Victorian Cycling, cycling causes hernias

Victorian Cycling, as far back as 1819, was exciting controversy, as shown in this letter to the Annals of Philosophy

(To Dr. Thomson)


As your journal embraces mechanics within the range of its notice, I am a little surprised that so curious and popular an invention as the Velocipede should have been hitherto overlooked. “It is now about a year since I saw these whimsical machines in full action under the trees in the Jardin de Tivoli at Paris. I then anticipated the probability of their being converted to purposes of expedition; and accordingly on my return to England, a few months ago, I found them running everywhere throughout the kingdom. It is not because they are uncommon therefore, that I now beg to call your attention to them; but it appears to me to be right that some account of the invention, with the improvements that have been made on it, should be registered in the contemporaneous numbers of a permanent and respectable journal. I hope, therefore, that you, Sir, or some of your mechanical correspondents, will favour us with an accurate description and plate of the machine, together with some remarks on its powers, and the improvements of which it is capable, as well as in the mode of working it. I regret to understand that it has frequently produced hernia in those who have exercised themselves with it. I should think this extremely probable; but it might be well that the fact were generally known. I am, Sir, &c.


(Annals of philosophy, Volume 14, July-December 1819, p. 315)

A New Terror To The Streets

We are already beginning to taste the first fruits of the ‘velocipede mania.’ A summons, applied for by the inspector of nuisances, was issued at Clerkenwell Police court on Monday against ‘a comic singer,’ for driving a velocipede along the foot pavement at the rate of 10 or 12 miles an hour. Whether the ‘comic singer,’ was unskilful in the management of the machine, or whether it became uncontrollable, will not be known until the case come on for hearing; but we learn that ‘he knocked down three persons, ran over the foot of another, attempted to escape and was with difficulty captured by the police.’ If this is the kind of thing we are to expect from velocipedes, a pleasant prospect is opened for pedestrians. As it is they can hardly leave the pavement without danger to their lives. The difficulty experienced by the police in capturing the comic singer shows the absolute necessity of mounting a certain number of the force on the new vehicles, so as to enable them to cut off the retreat of the reckless and assist the unskilful drivers of these ingenious but dangerous locomotives; the excitement of chaos will add to the perils of the pavement, and it will take, if possible, a more hideous style of semaphore than that in Parliament-street to save the unwary traveller from falling a victim to the ardour of the pursuer or the fears of the pursued. As regards the comic singer, it would be wrong to judge the case before we have heard his version of the affair; but, making every allowance for the multiplicity of his engagements, which may render speed desirable, and for the melancholy nature of his profession, which probably makes some relaxation almost a necessity, it is still obvious that he ought to adopt some other mode of progression through crowded thoroughfares until he has attained a more complete mastery over his machine, and acquired a thorough knowledge of its habits. Pall-Mall Gazette.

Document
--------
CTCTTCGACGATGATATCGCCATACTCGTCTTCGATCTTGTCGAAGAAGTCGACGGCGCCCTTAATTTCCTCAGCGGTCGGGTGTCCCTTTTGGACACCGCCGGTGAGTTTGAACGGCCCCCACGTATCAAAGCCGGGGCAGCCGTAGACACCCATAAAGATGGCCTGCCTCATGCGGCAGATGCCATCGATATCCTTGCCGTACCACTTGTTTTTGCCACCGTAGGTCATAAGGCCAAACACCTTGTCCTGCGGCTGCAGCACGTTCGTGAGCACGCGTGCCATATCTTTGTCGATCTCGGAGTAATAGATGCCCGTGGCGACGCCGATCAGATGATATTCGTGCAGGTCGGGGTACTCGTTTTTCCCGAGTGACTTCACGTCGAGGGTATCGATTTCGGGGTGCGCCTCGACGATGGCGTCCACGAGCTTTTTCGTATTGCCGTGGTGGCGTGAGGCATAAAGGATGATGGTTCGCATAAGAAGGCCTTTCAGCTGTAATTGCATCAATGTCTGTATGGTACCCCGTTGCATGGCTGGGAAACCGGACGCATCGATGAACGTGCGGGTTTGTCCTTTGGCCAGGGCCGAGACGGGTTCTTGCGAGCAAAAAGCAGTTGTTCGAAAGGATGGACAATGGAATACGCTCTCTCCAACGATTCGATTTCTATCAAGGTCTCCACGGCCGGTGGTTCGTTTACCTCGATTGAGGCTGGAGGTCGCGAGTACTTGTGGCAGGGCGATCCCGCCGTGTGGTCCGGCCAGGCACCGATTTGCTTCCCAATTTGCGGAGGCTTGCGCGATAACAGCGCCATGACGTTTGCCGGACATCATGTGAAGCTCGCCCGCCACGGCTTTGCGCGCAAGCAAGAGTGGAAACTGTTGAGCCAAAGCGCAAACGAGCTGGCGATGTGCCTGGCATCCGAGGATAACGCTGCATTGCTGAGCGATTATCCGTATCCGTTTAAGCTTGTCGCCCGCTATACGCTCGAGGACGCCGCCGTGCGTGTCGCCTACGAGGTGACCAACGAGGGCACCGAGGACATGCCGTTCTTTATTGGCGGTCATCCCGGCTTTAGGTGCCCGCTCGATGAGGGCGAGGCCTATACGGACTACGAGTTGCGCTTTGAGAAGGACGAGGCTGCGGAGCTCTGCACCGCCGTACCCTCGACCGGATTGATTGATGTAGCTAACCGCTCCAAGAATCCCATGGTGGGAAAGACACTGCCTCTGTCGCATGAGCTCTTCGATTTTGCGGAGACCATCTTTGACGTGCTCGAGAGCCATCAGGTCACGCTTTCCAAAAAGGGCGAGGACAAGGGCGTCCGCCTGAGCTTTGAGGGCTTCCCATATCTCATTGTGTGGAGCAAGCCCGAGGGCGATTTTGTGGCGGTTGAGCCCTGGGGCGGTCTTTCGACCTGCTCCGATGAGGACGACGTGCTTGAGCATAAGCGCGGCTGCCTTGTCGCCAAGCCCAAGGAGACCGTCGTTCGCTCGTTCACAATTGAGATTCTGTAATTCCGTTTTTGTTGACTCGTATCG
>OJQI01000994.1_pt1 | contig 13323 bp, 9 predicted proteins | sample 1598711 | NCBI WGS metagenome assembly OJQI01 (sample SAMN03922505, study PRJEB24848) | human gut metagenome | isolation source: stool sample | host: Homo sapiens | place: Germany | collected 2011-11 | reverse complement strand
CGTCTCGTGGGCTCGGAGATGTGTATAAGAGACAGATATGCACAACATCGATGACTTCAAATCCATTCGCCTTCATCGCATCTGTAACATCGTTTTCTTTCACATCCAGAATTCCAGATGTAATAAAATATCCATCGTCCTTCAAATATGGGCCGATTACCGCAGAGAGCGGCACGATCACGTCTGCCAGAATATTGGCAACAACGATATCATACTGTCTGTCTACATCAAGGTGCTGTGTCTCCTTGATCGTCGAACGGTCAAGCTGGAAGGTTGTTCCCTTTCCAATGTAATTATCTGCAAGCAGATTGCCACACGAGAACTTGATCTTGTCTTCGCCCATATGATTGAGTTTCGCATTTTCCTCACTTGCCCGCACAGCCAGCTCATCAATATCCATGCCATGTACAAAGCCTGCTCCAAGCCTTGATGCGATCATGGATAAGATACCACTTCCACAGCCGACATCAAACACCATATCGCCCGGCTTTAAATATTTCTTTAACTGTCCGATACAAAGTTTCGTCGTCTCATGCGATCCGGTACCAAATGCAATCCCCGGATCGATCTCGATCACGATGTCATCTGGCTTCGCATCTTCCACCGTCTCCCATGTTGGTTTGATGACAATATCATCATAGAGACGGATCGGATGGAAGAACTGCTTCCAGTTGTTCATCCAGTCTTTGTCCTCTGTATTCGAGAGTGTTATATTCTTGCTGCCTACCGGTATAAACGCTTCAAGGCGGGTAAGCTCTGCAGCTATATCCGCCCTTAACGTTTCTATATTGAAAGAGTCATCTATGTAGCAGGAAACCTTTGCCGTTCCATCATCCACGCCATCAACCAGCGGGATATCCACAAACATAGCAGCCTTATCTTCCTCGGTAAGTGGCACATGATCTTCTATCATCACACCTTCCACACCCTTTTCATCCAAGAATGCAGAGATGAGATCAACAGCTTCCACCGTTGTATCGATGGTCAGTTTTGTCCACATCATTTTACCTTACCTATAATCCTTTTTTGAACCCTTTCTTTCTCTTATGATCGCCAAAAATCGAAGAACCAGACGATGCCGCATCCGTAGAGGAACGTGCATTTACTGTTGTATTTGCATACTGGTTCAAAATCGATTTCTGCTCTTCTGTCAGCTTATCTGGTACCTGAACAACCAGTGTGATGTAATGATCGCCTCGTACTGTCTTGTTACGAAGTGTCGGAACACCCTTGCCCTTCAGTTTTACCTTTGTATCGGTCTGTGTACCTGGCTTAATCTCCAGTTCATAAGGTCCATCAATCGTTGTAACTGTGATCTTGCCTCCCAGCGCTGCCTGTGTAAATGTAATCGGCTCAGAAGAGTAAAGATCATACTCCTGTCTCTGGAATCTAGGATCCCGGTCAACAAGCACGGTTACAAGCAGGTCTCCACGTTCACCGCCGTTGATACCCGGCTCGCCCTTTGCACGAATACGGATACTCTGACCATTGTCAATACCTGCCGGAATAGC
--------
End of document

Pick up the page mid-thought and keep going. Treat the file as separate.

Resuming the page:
(The Times, March 24, 1869, p. 11, Col. C)